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‘Neruda’ Review: Gael García Bernal Pursues Poetry and Politics

Pablo Larrain (”Jackie“) takes a surrealist approach to poet Pablo Neruda’s public and artistic lives in this non-traditional biopic

Innovative and visually stunning, the impressionistic drama “Neruda” is part political thriller and part meditative artistic exploration by a filmmaker who is clearly fascinated by that intersection. Chilean writer-director Pablo Larrain’s previous films reveal his interest in politics, particularly 2012’s satirical “No,” a look at the ad campaign that helped unseat Chilean dictator Augusto Pinochet. (Larrain is also doubling up for 2016, with his “Jackie” currently in theaters as well.)

Here, he blends a smattering of historical details about the Nobel Prize-winning Chilean poet-politician Pablo Neruda with imaginative elements in a beguiling style. Had he tried to capture the intricacies of Neruda’s multi-hyphenate life as a diplomat, senator in the Communist party, political exile, and writer of yearning poems, it would probably have lent itself to a mini-series. He chose instead to focus on one year — 1948 — when Neruda, an outspoken and worldly Communist senator, becomes a target of the authoritarian Chilean government, which is sending dissidents to concentration camps in the desert. Neruda is forced into exile.

The idiosyncratic tale is narrated intermittently by Gael García Bernal, who plays Oscar Peluchonneau, a police detective obsessively hunting for Neruda. On the surface, it’s a tale of a hunter and a fugitive. The poetic narration, while lyrical, has a distancing effect, but that’s not necessarily a negative in this context: What results is a highly artistic, atmospheric and deftly-written cat-and-mouse game.

For those seeking an informative look at the life of the complex, enigmatic poet, or a deconstruction of Neruda’s literary work, the film could be disappointing. It is far more inventive than illuminating. But for audiences willing to take a meandering and dream-like journey through the corners of an artist’s psyche, it offers plenty to enjoy. Fans of Neruda’s lyrical style will be transported, aided by Sergio Armstrong’s stunning cinematography.
Both lead and supporting performances (particularly Mercedes Morán, drily witty as Neruda’s wife) are superb, even though much is made in the film of Peluchonneau being a supporting character perhaps invented by Neruda.

Luis Gnecco (“No”) is terrific as the larger-than-life poet determined to be a populist hero. Alternately pompous, impish, egotistical and caring, Gnecco conveys a powerful sense of the complicated artist. Bernal, meanwhile, sports a mustache and snappy hat in sneering toady mode, and he’s equally fabulous. He’s vainly comic as the ambitious but none-too-swift policeman determined to nab the poet.

His thoughts, expressed in the voiceover, stitch the scenes together, albeit vaguely. Peluchonneau recounts some biographical details, but nothing feels like real data. The illegitimate son of the founder of the police force, he seeks to both trade on his revered name and establish his own place in history by being the one to imprison Neruda. For his part, Neruda has an abiding fascination with crime fiction and toys with his pursuer by leaving hints and clues as he eludes capture.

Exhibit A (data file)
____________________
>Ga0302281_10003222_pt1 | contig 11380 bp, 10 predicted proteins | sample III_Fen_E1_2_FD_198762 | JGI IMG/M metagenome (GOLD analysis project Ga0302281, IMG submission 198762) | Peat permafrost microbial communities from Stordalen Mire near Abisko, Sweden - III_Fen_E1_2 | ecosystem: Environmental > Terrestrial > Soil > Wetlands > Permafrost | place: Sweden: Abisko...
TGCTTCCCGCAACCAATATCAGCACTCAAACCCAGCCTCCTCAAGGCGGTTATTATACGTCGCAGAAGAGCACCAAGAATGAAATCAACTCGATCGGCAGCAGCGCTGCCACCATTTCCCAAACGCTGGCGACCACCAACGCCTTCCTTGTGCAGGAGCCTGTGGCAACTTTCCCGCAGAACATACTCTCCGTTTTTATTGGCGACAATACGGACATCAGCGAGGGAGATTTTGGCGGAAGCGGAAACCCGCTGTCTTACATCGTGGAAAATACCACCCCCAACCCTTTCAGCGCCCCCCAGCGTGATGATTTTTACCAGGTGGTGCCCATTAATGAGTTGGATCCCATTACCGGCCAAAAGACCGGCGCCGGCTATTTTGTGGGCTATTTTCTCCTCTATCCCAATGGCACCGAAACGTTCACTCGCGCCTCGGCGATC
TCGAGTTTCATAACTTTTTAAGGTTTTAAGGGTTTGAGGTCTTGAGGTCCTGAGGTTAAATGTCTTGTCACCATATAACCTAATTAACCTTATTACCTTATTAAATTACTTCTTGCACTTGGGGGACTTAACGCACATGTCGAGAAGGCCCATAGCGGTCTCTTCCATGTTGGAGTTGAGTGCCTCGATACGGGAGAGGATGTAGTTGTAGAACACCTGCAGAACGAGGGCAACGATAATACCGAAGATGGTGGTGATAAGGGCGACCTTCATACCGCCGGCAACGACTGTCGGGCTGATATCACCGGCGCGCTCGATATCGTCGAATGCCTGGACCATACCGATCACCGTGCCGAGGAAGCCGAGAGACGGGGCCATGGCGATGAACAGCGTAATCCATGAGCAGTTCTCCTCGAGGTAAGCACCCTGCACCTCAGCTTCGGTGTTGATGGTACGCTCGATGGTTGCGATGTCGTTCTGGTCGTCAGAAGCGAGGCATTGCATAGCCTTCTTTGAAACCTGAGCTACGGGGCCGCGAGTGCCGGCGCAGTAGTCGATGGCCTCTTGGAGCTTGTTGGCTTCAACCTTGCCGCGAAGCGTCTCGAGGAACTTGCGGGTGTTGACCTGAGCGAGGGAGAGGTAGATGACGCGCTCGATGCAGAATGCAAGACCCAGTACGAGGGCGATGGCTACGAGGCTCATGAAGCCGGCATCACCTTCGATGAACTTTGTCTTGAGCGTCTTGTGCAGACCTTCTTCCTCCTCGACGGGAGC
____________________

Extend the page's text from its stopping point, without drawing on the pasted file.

The screenplay by Guillermo Calderón (“The Club”) is chock-full of clever dialogue, while production designer Estefania Larrain fills the homes and gathering places of the literati with vivid, resonant details. Though facts are interspersed throughout — Neruda was a railway worker’s son, he had a Dutch ex-wife and ailing young daughter he abandoned — Pablo Larrain is far more interested in Neruda’s art and his symbolic place in the politics of Chile, than in chronology of events and biographic details.

Neruda is described as “the king of love” for his sensual poetry and shown indulging in orgiastic scenes with several admiring women. “Many want to kiss him and hold his hand, sleep in his bed,” the narration informs us. “They say he smells of seaweed. Many women imagine he makes love with a rose between his teeth.”

At the same time, he is a beacon of hope to workers who toil in obscurity. A fellow Communist Party member approaches him at a restaurant and is alternately admiring and excoriating of his elite status. The film raises worthy questions about how a celebrated artist’s iconic status affects his Socialist political convictions.

Is Peluchonneau a symbol of right-wing authoritarianism, or does he represent democracy, as a common man determined to reduce a member of the elite to equal status? When asked if he knows Peluchonneau, Neruda intones, poetically: “He’s my inspector, my persecutor, my phantom in uniform.” For his part, Peluchonneau describes himself thus: “The poet invented me as furious, full of wind.”

The first third of the film moves almost too quickly, a blur of gatherings of left-wing intelligentsia and free spirits. Then it slows to a more deliberate and thoughtful pace when Neruda goes into hiding. The film’s snowy resolution, amid a sprawling landscape, has a hypnotic quality that is gorgeously wrought. Before that, the film appears poised to end a few times. So, when the conclusion finally comes, it is both anti-climactic and intriguingly abstract and elegiac, marked by stunning visuals.

“Neruda” raises thought-provoking questions, offers no easy answers, and does it in with top-notch performances and a cinematic style that is intellectually, artistically and thematically compelling.